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Traders raking fortunes from Maasai Market

Emmanuel Mwendwa @PeopleDailyKe

With stalls draped in radiant African fabrics, leather products, beaded jewellery, curios and handicrafts, The Maasai Market has earned a reputation as a one stop shop for traditional wares whose motifs and designs are inherent to Kenya’s cultural diversity. The market is also a popular stop for tourists keen on acquiring souvenirs of their Kenyan safari.

For hundreds of small-scale traders and artisans that display their wares in the open air several days a week, the market has enabled them broaden their financial horizons and support livelihoods. David Khakasa Marakalu made a debut into the market as a trader in 1989 after quitting formal employment to explore his artistic side.

Though fully aware that his plunge into the informal sector would not be smooth sailing, the venture held the key to achieve entrepreneurial aspirations besides sharpening his business acumen. “I had done my ground work and identified specific products, often in constant demand. I would weave woolen and leather caps, before trying to make jewellery using recycled materials,” he recalls.

David points out that Maasai Market is listed globally among most renowned and famous open air markets. “Majority of tourists who purchase products here have prior information on basis of recommendations from friends or relatives’ previous visits to the market,” he says.

Popularly known as ‘King David’, he recollects how the market has evolved. Initially, a handful of Maasai women would sporadically converge to display and sell rare traditional handcrafts. Within months, traders from other communities began to bring assorted wares as well.

On numerous occasions, they would be dispersed by city council askaris as the venue was unlicensed. “The current market became established around 1986, when civic authorities consented to a ‘silent’ waiver in city by-laws.

They allowed mainly small scale women traders to showcase and sale products only on Saturdays at an open space opposite the General Post Office,” recalls King David.

At the time, he was an apprentice at the Utalii College’s design and printing department. His keenness and diligence on assigned duties and ability to learn fast drove him to explore possibilities of getting a more challenging job.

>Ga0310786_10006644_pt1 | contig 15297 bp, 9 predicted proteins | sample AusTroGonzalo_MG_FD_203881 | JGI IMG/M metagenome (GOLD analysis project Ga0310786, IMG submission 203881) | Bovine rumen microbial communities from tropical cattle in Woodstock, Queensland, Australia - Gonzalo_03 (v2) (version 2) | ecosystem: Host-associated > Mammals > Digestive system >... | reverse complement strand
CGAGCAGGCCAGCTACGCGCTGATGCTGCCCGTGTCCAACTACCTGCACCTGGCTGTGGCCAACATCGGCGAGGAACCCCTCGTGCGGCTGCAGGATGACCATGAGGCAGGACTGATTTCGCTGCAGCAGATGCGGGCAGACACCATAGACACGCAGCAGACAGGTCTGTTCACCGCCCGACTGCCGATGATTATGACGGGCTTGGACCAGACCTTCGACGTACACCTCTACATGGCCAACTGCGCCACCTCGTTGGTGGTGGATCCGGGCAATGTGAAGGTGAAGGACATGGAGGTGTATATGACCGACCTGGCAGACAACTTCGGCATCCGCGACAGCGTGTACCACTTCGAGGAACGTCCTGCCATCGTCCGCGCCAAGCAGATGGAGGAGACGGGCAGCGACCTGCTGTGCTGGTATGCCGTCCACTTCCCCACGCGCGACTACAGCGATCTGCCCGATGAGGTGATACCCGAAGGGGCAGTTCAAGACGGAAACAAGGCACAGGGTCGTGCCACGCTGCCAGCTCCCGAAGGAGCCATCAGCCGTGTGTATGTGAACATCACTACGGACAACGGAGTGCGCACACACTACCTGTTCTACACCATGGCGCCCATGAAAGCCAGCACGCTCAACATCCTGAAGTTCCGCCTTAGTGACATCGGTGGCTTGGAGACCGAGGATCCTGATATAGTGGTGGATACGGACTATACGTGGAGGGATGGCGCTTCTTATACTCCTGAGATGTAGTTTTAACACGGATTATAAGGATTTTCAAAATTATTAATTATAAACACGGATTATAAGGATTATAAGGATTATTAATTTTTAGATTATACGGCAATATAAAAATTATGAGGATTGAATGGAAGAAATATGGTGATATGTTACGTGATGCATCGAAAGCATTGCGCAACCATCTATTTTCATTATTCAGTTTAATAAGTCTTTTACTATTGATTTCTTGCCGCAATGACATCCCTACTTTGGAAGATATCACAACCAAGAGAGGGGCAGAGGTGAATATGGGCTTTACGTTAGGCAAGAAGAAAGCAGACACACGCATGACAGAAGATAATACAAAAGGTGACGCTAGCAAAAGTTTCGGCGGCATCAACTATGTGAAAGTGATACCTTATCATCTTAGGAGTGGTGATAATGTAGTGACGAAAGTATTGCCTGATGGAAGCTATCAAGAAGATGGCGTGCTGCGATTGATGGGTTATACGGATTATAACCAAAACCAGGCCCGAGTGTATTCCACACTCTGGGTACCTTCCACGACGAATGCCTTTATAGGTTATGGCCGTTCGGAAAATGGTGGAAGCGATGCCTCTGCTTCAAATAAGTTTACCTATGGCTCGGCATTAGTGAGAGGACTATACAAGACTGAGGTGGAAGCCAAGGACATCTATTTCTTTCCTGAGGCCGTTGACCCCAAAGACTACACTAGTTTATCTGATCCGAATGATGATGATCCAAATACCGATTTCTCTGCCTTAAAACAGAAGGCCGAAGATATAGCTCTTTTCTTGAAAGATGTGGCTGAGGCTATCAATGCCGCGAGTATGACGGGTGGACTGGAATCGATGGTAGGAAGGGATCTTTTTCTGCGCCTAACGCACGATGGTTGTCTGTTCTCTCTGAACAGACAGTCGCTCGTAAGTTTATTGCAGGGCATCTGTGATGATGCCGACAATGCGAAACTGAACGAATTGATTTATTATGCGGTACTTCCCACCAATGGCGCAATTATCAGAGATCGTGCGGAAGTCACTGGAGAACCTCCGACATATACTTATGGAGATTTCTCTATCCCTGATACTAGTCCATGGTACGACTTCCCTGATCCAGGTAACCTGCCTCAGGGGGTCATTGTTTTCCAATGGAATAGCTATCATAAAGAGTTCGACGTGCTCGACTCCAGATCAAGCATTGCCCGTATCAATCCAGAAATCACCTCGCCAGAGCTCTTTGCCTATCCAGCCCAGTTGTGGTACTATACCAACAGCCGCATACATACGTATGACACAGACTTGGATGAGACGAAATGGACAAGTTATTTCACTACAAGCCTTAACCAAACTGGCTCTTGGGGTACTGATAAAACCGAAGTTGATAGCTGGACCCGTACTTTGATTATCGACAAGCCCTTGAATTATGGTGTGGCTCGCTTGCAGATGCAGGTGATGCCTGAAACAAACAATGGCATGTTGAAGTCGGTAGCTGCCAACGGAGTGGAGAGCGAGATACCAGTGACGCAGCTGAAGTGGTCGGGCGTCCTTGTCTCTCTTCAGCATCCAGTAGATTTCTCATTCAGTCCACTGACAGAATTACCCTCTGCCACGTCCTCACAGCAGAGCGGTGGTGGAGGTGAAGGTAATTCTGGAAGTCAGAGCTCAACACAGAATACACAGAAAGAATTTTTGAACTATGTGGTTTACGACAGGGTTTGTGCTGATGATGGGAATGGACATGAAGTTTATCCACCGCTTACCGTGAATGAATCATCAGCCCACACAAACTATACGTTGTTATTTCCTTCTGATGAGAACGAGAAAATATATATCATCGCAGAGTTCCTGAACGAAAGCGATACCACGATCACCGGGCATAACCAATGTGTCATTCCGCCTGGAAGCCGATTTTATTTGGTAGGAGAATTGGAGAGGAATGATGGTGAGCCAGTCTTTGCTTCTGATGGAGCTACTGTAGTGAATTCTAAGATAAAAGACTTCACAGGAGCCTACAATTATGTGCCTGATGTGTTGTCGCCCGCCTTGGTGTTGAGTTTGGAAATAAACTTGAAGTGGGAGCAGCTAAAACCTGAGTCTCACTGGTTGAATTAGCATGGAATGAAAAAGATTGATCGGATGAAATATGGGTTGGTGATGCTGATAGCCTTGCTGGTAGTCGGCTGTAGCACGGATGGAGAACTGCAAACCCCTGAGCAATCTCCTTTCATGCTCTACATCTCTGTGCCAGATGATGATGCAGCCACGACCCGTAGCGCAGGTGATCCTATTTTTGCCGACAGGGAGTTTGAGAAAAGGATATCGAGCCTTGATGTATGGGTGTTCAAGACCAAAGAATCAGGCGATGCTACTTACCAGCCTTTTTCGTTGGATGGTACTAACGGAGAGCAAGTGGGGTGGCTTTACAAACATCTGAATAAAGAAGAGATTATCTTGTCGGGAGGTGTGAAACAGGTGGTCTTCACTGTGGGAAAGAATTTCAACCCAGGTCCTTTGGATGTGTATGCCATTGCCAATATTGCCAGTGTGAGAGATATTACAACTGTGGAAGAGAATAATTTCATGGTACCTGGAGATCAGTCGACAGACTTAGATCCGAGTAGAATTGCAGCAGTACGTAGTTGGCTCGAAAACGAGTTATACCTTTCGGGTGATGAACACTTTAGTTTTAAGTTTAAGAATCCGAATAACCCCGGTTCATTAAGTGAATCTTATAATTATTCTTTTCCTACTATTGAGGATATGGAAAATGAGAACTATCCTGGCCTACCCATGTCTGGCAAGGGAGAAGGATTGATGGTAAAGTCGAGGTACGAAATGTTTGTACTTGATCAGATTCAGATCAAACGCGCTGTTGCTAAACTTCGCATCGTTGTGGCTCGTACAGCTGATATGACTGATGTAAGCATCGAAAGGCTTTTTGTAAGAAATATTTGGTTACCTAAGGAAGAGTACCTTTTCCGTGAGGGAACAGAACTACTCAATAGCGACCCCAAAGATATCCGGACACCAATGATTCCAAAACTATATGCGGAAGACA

“I thrive best in an environment where my skills are utilised to the maximum,” notes the designer. So he quit his job and ventured into the business.

Being a creative artist, he experimented with various ideas, expanding the range of items he sold gradually.“We mainly use natural beads, dried seeds, carved pieces of bones or mould clay to improvise on unique designs.

The level of competitiveness here drives one to keep innovating to measure up and sustain a clientele base,” notes King David. Ensuring variety in products is crucial, particularly owing to steady influx into the sector over recent years by many retrenched from formal employment. “Some invest in the belief that having products in quantities guarantees immediate sales.

But repeat clients are keen on finesse, quality, creativity and originality,” he points out. Seasoned artisans have an edge over newcomers flooding the sector. And due to lack of skills, some opt to buy finished, at times substandard products for sale.

King David, however, has a bone to pick with the county and central governments for neglect to tap into and develop huge potential inherent in the open-air initiative.

“This market boasts of an enormous, untapped capacity to create employment opportunities and generate significant revenue linked to tourism. On average, foreign exchange in circulation on market days is vast, the annual turnover can add up to millions annually,” he remarks.

Despite their contribution to the economy, they face several challenges that inhibit their growth. “It is imperative to clarify artisans here are not hawkers per se.

Whereas traders sell finished or ready-made products likely imported from Dubai or China, Maasai Market displays original handcrafted items. We are producers, who deserve support and incentives to grow our business into micro or medium-scale enterprises,” he says .

There have been efforts to lobby for disfranchised creators – wood carvers, stone sculptors to artefact designers categorised as Jua Kali or informal workers’ rights; King David has been involved in setting up a Maasai Market Empowerment Trust.

“This non-profit making organisation’s key objective is to uplift living standards of curio crafts industry artisans. We registered as public charitable trust, with board of trustees drawn from sector or other strategic movements with similar ideals,” he notes.

The market on Saturday temporarily shut down following a standoff between traders and county government, which had increased levy from Sh50 to Sh1,000. The market was eventually re-opened after an agreement to pay Sh250 was reached.

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